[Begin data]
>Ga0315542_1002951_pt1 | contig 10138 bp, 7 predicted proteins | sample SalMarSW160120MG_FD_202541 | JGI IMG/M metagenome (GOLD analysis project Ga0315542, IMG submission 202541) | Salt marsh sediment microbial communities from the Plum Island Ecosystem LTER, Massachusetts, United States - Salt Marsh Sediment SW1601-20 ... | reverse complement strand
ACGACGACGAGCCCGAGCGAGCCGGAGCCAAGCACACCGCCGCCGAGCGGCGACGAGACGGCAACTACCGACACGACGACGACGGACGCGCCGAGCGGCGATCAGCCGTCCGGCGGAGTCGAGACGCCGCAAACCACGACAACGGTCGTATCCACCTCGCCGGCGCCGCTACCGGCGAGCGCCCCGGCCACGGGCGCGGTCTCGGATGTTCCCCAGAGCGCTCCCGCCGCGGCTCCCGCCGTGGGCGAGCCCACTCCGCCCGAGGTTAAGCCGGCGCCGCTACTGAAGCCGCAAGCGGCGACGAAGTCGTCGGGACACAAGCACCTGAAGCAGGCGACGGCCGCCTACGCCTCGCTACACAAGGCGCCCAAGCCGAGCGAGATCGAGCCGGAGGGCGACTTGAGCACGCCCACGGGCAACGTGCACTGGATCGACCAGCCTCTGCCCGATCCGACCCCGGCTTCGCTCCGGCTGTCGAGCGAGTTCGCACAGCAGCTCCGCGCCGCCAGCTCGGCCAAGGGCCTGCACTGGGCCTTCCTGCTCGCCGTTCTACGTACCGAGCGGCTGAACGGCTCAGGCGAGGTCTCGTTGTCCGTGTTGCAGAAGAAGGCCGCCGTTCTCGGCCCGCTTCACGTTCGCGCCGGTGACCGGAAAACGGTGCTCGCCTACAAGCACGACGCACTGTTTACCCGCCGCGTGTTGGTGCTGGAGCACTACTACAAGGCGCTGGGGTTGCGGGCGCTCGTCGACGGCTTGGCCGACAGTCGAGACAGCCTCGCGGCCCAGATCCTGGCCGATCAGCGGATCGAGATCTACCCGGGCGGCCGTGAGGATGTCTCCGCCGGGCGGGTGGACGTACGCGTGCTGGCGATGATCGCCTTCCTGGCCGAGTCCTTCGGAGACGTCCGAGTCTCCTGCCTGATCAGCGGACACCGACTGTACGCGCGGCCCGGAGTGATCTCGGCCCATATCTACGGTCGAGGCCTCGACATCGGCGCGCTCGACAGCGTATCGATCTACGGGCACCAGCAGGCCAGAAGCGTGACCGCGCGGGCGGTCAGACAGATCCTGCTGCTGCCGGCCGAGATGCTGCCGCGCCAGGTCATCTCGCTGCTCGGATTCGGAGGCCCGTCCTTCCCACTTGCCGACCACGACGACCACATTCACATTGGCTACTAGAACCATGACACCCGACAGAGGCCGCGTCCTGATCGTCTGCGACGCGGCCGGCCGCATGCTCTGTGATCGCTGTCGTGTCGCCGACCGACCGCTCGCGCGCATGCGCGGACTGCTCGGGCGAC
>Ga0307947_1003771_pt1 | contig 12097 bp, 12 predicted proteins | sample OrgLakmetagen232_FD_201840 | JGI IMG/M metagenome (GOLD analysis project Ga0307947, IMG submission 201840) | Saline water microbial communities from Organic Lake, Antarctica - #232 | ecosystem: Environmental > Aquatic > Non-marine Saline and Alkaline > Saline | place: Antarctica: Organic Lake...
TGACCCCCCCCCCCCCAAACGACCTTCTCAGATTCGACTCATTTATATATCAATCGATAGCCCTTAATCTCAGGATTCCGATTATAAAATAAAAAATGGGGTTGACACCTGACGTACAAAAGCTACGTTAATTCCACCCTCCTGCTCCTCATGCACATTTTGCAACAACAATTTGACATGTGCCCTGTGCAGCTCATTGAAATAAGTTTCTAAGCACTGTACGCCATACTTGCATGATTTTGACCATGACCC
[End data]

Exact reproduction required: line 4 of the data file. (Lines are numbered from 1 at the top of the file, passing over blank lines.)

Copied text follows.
TGACCCCCCCCCCCCCAAACGACCTTCTCAGATTCGACTCATTTATATATCAATCGATAGCCCTTAATCTCAGGATTCCGATTATAAAATAAAAAATGGGGTTGACACCTGACGTACAAAAGCTACGTTAATTCCACCCTCCTGCTCCTCATGCACATTTTGCAACAACAATTTGACATGTGCCCTGTGCAGCTCATTGAAATAAGTTTCTAAGCACTGTACGCCATACTTGCATGATTTTGACCATGACCC